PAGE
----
Addendum: just went to the site with my debuggers turned off - ie, like most people - and it does what it says on the tin. Nice one.
unique_username
15 Feb 2012 #8
As a non-EU citizen who operated a business in Poland for 3 years and who got tired of all the bureaucracy, BS, scamming of suppliers and who closed it only to never return to Pl, I urge you to think hard about setting up shop and living in PL.

Dealing with the immigration office every year to complete my application for the KP, supplying them with all the documents just to be told to supply more and more each year was ridiculous. They seem to make it up as it goes along.

It was the hardest test of my life.

You couldn't pay me to go back there and do it all again.
delphiandomine 83 | 17,730
15 Feb 2012 #9
ridiculous

You should consider yourself lucky that you were even allowed to set up a business in the first place for obtaining a residence permit - many European countries don't allow it.

bureaucracy, BS, scamming of suppliers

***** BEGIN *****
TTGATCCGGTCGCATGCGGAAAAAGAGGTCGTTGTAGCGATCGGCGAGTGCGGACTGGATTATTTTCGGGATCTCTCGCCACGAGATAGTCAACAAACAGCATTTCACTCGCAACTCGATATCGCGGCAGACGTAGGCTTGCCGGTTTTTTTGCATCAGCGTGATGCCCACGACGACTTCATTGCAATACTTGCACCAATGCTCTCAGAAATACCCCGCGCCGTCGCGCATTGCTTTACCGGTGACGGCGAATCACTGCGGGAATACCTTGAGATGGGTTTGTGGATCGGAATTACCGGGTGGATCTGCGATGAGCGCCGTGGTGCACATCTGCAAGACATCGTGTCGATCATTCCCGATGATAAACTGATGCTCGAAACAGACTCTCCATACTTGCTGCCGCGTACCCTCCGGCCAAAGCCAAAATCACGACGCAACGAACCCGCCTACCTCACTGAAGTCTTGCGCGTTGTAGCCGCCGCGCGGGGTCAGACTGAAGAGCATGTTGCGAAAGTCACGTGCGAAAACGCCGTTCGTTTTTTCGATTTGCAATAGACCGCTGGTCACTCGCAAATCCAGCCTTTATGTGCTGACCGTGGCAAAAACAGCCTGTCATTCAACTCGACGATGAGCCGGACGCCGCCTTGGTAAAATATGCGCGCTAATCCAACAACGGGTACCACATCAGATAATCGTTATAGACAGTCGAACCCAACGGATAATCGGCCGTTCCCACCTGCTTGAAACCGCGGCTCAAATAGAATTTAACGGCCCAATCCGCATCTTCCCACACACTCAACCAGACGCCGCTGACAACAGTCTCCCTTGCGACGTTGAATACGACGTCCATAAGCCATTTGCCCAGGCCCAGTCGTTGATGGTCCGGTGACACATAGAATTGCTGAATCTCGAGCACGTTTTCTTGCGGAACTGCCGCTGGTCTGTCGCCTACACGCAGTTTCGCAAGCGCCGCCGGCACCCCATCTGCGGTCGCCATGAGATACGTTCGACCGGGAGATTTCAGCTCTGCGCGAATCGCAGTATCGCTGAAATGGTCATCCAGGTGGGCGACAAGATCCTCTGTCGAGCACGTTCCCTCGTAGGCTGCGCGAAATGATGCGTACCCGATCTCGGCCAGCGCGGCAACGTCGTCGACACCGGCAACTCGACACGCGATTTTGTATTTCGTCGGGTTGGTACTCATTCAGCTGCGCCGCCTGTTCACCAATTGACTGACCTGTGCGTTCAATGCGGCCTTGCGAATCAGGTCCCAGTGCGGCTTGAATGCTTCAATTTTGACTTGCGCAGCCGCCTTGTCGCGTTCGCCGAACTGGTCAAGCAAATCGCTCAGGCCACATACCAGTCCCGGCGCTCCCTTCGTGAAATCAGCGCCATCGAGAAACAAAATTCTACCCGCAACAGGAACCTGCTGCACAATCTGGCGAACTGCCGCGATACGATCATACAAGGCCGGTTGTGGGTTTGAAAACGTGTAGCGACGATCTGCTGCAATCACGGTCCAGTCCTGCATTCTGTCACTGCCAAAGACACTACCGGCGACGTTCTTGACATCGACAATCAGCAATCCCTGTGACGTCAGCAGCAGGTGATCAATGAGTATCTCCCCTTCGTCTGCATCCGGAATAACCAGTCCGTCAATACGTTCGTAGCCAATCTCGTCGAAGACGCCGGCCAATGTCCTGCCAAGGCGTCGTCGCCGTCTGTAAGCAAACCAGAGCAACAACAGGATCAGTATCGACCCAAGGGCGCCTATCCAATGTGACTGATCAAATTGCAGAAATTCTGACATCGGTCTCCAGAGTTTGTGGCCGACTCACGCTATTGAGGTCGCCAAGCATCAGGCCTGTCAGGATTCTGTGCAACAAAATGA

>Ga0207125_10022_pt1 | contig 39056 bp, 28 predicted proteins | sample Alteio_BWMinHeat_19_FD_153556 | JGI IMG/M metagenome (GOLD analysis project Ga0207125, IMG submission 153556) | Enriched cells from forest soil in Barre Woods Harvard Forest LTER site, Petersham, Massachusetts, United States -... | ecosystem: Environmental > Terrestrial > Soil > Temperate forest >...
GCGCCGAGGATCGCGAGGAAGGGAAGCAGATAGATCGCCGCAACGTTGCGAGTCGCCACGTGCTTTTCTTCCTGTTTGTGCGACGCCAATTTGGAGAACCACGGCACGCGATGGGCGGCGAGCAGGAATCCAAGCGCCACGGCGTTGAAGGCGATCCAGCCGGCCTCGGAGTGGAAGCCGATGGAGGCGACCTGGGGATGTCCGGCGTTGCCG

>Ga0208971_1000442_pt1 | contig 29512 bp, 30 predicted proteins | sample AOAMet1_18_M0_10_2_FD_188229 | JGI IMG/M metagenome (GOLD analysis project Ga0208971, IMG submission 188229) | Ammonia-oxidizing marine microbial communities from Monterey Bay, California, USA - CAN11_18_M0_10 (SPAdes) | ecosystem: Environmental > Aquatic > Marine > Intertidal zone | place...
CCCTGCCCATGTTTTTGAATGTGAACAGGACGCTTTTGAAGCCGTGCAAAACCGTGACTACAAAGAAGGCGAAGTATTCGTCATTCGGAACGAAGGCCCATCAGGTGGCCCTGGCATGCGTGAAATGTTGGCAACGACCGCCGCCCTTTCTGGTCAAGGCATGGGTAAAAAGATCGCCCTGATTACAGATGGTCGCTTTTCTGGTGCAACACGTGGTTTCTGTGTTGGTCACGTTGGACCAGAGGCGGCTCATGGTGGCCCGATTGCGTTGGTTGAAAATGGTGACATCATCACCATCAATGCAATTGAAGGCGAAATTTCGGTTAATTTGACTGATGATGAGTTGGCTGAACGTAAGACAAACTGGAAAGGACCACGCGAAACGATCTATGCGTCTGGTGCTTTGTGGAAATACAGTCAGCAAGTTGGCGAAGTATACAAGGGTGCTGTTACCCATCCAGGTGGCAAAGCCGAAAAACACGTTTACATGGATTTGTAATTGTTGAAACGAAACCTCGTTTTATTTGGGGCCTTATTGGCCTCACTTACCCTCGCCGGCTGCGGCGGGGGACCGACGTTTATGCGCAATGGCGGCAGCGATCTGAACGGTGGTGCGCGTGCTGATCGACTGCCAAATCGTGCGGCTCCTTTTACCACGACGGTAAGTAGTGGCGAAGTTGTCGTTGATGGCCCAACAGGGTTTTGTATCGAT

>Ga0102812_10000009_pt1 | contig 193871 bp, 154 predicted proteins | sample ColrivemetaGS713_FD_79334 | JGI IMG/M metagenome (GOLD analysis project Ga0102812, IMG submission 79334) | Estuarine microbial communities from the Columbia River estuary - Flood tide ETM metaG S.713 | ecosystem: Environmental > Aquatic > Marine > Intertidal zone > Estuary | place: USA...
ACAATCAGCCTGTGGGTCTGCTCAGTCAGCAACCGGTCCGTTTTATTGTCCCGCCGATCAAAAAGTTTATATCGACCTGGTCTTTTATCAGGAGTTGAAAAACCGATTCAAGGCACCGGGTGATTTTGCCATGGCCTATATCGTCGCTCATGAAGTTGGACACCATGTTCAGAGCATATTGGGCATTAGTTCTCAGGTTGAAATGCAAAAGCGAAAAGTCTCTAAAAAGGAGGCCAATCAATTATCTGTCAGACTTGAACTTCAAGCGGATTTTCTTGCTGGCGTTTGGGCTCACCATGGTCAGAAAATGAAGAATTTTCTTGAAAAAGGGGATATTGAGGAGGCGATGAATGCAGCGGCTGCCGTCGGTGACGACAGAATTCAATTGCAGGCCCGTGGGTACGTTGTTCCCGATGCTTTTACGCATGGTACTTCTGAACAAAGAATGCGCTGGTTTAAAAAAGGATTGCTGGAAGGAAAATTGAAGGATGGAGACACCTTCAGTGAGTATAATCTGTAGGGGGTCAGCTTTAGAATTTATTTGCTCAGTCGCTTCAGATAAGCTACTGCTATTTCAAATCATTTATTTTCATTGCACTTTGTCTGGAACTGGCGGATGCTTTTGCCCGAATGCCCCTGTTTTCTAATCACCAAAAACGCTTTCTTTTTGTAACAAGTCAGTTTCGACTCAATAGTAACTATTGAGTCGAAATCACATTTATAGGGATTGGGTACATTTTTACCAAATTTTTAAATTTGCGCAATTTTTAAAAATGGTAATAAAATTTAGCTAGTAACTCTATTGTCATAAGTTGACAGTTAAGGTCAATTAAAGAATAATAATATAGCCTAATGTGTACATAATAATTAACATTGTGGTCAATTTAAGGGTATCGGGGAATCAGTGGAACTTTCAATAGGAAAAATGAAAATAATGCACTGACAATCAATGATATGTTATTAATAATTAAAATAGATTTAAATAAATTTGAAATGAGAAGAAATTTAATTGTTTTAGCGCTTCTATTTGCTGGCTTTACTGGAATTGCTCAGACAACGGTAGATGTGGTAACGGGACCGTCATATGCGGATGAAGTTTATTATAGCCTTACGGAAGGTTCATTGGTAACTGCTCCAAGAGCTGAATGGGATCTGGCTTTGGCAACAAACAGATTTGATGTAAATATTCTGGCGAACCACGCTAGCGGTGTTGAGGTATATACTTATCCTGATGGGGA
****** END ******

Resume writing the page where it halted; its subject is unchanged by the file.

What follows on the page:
Normal in every country. Try doing business in France and you'll soon learn what "bureaucracy" really means. Even EU citizens have a hell of a hard time there.

The real issue in Poland is the lack of sense of urgency.
unique_username
15 Feb 2012 #10
You should consider yourself lucky that you were even allowed to set up a business

why should I consider myself lucky? There is/was nothing on Polish Government websites saying that my country was not permitted to set up a business. SO how does that make me "lucky"?

I didn't care about other European countries at the time.

Please, tell me which European countries do NOT allow NON EU citizens to set up and run a business. I'd like to know.
delphiandomine 83 | 17,730
15 Feb 2012 #11
SO how does that make me "lucky"?

It makes you very lucky that they haven't fallen into line with other EU countries in this respect. The bizzare agreement that allows Americans to set up as self-employed here isn't common in the EU.

Please, tell me which European countries do NOT allow NON EU citizens to set up and run a business.

Most EU countries do not allow self-employment by non-EU nationals, actually. Luxembourg for instance will not allow it unless they're happy with the person applying - which means in practice that anyone that isn't a professional or who isn't investing a serious amount of cash isn't welcome.
beliall - | 25
15 Feb 2012 #12
I have a business its located offshore in Delaware I don't work in Poland but live there only, i get all the residency stuff etc. It depends on where you want to trade in or out of the country?